Freedom of Movement 26 - Zagreb
Josi is Croatian.
She was born and raised in Köln, then in West Germany, by Croatian parents who had arrived as young migrant workers and, eventually, owned their own restaurant.
Josi studied for a semester at Oxford Brookes as Erasmus student, where she met Rob, who introduced us.
After university, she moved to Croatia to work for RTL. “Accidentally”, she says.
Josi and her husband now have a chain of opticians. This means that they are often travelling for work, looking for new styles to sell.
“We were just in Milan for the fashion collections. Twice in ten days. It’s nice to have the opportunity to be free”.
She tells me that, between them, they travel within the EU several times a month. Without that ability, their business would suffer.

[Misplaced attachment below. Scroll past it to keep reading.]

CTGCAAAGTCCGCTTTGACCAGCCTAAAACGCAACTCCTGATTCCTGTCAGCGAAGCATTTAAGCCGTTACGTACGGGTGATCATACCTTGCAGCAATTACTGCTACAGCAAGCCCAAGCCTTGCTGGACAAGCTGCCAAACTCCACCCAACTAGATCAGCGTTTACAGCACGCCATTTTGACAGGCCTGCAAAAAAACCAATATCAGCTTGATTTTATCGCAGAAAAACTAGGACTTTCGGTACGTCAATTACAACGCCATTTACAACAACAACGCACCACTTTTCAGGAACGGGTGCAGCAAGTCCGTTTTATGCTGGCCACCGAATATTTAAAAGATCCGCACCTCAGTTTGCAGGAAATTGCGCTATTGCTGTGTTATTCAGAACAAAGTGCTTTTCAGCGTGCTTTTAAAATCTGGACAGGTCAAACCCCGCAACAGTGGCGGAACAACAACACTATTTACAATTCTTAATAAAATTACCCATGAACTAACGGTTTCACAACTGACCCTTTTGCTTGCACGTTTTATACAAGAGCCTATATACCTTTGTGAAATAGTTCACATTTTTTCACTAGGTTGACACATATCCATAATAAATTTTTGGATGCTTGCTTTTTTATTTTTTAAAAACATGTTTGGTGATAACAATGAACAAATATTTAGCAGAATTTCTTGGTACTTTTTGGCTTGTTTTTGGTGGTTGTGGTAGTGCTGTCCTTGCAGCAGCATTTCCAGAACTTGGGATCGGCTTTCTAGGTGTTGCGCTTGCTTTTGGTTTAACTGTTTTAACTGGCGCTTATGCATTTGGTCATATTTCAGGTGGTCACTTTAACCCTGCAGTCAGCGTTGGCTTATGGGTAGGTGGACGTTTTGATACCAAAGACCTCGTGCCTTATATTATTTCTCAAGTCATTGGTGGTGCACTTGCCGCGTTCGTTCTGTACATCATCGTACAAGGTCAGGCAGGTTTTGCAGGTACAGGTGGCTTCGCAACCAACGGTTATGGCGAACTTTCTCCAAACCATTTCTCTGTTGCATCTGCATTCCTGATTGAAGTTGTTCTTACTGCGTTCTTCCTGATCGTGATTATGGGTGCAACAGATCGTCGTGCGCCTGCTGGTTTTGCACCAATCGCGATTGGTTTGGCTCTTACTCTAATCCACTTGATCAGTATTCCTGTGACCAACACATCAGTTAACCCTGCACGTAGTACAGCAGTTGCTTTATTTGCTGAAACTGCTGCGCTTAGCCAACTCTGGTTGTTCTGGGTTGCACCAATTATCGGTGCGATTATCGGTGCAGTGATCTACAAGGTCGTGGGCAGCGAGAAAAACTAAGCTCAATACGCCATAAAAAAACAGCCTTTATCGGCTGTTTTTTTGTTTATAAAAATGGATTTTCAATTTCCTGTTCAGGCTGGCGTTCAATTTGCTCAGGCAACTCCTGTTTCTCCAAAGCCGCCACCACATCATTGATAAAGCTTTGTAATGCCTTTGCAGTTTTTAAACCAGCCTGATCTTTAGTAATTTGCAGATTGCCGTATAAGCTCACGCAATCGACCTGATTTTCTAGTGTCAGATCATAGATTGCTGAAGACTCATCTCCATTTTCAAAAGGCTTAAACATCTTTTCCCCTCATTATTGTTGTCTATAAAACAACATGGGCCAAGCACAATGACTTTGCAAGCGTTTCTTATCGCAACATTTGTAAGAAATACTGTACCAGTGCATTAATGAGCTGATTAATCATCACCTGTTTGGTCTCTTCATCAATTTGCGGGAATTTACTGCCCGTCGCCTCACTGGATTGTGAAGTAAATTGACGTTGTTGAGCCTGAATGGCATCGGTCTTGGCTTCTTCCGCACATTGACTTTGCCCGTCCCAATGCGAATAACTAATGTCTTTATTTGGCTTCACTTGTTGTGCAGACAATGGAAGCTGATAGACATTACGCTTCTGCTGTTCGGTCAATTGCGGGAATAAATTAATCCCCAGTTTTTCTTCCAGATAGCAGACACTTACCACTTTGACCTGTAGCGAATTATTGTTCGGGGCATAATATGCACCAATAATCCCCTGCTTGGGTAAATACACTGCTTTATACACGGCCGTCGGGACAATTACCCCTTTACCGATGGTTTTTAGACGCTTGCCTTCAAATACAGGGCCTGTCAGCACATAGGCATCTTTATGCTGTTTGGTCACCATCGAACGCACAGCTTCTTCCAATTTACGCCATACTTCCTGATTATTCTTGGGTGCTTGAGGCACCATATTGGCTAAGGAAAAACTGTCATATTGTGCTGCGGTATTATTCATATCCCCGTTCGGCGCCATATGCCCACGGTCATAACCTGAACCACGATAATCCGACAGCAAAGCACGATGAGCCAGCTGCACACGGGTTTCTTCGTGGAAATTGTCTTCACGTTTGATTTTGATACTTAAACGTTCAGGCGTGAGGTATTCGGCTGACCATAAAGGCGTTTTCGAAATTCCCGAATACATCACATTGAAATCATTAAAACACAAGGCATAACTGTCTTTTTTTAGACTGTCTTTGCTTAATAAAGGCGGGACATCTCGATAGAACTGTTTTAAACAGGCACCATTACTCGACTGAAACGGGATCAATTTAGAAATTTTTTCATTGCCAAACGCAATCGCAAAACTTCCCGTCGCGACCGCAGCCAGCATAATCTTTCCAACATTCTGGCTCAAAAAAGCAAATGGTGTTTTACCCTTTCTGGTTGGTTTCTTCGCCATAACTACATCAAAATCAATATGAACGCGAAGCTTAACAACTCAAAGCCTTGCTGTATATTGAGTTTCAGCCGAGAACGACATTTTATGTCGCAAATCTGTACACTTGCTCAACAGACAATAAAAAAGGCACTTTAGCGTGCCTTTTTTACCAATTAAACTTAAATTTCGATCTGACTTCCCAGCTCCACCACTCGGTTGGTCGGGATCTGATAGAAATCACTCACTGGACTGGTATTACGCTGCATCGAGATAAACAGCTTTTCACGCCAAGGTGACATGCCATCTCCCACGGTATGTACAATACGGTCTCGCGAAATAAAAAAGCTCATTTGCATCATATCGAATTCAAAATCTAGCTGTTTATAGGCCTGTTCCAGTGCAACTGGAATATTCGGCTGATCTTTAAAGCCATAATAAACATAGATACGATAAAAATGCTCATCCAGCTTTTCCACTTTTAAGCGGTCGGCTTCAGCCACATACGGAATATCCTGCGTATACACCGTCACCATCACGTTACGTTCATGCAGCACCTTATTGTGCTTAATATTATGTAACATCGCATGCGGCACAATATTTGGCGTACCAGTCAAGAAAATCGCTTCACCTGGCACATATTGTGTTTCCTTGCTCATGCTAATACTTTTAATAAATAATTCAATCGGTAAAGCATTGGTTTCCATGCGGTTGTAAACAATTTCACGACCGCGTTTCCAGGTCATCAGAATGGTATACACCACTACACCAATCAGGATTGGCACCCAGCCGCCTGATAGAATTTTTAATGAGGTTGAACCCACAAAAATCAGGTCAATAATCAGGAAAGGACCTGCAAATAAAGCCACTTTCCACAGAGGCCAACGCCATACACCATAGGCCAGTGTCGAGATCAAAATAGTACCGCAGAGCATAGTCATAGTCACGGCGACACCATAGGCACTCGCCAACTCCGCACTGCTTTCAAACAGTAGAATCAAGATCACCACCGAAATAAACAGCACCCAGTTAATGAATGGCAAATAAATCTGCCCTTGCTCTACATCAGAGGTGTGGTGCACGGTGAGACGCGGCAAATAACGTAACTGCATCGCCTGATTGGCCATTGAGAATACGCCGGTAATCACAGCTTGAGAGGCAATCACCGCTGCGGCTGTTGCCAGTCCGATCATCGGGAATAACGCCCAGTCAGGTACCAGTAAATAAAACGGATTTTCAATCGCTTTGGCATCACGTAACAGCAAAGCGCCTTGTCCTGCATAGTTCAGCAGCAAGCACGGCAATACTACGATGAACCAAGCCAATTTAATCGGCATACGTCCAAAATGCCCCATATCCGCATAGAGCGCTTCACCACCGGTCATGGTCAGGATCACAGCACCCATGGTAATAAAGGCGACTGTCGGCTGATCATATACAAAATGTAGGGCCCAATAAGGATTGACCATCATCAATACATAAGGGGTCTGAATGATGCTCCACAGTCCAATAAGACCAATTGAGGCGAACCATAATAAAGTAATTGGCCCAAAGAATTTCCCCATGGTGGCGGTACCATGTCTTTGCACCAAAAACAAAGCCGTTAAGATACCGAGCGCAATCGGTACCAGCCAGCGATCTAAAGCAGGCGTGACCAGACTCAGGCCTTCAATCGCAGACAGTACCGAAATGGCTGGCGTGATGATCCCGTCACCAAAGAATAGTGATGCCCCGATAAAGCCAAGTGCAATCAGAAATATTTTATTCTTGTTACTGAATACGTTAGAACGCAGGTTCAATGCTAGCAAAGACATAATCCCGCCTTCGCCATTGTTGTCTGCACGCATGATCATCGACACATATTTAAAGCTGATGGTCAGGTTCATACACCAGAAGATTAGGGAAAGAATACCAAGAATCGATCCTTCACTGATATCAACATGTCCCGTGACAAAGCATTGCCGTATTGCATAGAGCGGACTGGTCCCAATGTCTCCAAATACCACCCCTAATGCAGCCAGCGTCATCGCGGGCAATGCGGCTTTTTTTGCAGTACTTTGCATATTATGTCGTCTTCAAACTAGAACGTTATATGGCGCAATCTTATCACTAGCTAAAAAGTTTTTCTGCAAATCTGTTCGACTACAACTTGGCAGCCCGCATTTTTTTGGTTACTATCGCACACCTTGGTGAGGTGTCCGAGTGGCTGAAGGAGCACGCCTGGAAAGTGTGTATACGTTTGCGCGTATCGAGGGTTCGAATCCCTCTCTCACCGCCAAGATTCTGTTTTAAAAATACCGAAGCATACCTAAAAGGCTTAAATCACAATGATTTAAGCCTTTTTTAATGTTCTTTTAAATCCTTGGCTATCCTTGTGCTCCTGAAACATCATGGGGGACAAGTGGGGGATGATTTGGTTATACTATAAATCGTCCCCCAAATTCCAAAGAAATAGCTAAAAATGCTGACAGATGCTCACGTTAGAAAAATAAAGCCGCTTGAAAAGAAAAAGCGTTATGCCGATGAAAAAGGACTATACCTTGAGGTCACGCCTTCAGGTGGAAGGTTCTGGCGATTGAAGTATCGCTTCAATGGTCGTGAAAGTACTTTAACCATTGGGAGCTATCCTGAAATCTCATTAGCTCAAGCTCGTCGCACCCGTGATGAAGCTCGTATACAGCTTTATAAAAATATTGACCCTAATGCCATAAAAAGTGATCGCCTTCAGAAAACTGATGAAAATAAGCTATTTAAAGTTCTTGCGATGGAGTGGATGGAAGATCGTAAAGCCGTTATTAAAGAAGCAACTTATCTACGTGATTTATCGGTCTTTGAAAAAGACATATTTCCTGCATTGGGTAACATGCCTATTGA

Josi also tells me of a time when it was harder for her to take freedom for granted:
“When I studied in UK, I went home to Germany for Christmas. Within those ten days, the regulations changed and anyone with a Croatian passport now needed a visa to enter the UK.
So, even though I was a student in the UK, I was denied entry. I was put in the interview room, and deported to Germany, to get my visa.
So, I decided to lose the Croatian passport, and applied for Geman citizenship. It’s not automatic, but I was born and lived there, so it ws straightforward. Now I have a German passport as a result.”
“Sometimes I have these moments when realise that I’m so lucky to live here. Zagreb is a nice size city. In Paris or London (I was there recently), it feels too much. I wouldn’t feel comfortable sending my children to such a city.”
“I’d like my children to travel too. They only speak Croatian at home, even though I talk to them in German too. I think that being sent to a summer school to learn another language would benefit them enormously, but I don’t want to spoil them. I only began travelling when I was a student, and I was very grateful for the opprounity. I’d like them to appreciate that freedom, not take it for granted.